Process for fixed income securities (Bonds) with a foreign exchange futures market hedge for international investors
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A process for International Investors in Fixed Income Securities (Bonds) To Use A Futures Market Hedge To Reduce Foreign Exchange Risk. This method and utility is for international investors seeking the safety, liquidity, and income provided by bonds of U.S. origin, such as U.S. Treasury Notes, Bonds, Agency Notes, U.S. company bonds, debentures, et al, yet seek refuge from the foreign exchange risk of the U.S. dollar relative to the international investor's home currency. The method is accomplished by utilizing the futures market contracts or options on futures contracts available in the appropriate international currency on the various futures exchanges (e.g., on the NYBOT or CME).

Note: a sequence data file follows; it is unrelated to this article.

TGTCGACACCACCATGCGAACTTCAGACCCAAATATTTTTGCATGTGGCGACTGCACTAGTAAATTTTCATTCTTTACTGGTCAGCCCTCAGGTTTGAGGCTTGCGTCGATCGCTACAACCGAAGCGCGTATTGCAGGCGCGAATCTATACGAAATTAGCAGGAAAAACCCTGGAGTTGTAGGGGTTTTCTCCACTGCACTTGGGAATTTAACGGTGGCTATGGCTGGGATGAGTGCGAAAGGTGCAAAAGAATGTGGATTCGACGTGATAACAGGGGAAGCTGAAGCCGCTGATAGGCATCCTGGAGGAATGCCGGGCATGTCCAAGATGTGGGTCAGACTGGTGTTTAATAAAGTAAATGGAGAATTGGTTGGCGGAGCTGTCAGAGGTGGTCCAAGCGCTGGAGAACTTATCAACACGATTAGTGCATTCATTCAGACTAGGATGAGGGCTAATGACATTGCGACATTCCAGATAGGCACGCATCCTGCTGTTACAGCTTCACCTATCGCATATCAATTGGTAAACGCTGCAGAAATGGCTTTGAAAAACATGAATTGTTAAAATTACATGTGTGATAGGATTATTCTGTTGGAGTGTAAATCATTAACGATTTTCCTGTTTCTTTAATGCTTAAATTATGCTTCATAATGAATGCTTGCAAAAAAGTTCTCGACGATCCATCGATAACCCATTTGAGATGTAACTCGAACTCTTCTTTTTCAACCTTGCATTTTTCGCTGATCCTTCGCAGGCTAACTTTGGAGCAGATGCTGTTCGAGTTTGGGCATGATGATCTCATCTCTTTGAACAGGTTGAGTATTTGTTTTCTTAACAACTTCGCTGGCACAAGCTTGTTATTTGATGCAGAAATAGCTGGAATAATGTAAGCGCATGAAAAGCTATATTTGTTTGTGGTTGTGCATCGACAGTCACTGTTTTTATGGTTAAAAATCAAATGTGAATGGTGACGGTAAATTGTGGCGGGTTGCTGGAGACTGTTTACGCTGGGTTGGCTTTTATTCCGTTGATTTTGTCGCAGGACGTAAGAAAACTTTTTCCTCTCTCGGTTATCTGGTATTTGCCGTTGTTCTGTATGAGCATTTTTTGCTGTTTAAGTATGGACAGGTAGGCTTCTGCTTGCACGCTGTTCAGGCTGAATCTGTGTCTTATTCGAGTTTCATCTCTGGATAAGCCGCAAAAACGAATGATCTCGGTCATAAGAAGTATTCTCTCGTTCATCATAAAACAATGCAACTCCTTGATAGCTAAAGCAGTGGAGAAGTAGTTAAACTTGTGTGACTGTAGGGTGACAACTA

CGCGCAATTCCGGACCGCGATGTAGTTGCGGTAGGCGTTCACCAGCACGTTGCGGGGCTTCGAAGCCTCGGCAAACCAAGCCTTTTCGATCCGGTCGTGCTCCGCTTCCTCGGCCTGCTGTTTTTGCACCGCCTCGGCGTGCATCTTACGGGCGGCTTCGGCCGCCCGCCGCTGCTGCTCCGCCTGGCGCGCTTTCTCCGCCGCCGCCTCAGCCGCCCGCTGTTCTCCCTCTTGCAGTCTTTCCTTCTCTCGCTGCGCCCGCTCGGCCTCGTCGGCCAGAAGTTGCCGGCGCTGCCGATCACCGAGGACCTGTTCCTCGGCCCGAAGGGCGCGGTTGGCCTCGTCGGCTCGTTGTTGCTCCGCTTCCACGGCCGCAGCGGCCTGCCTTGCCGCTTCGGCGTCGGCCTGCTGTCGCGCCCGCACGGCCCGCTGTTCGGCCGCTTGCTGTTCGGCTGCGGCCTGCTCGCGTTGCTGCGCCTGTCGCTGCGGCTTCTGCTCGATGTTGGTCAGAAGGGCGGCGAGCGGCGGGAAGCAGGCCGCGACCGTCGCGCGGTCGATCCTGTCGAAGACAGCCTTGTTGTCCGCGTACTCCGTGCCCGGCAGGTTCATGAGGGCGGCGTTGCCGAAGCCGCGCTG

Angle, Christopher Todd (Redding, CT, US)
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G06Q99/00; (IPC1-7): G06F17/60
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1. A process for International Investors in Fixed Income Securities (Bonds) To Use A Futures Market Hedge To Reduce Foreign Exchange Risk comprising the steps of: Foreign investor converts local currency to U.S. Dollar; Foreign investor purchases U.S. bonds from a securities broker-dealer; Investor recognizes the U.S. dollar depreciation risk; The investor (using the collateral of his bond porfolio) establishes a futures hedge position at an FCM on the investors home currency, e.g. Japanese yen; The hedge is put in place against the depreciation of the U.S. dollar value of the bond portfolio; and uses the Futures Markets instead of the Inter-Bank to hedge the foreign exchange risk.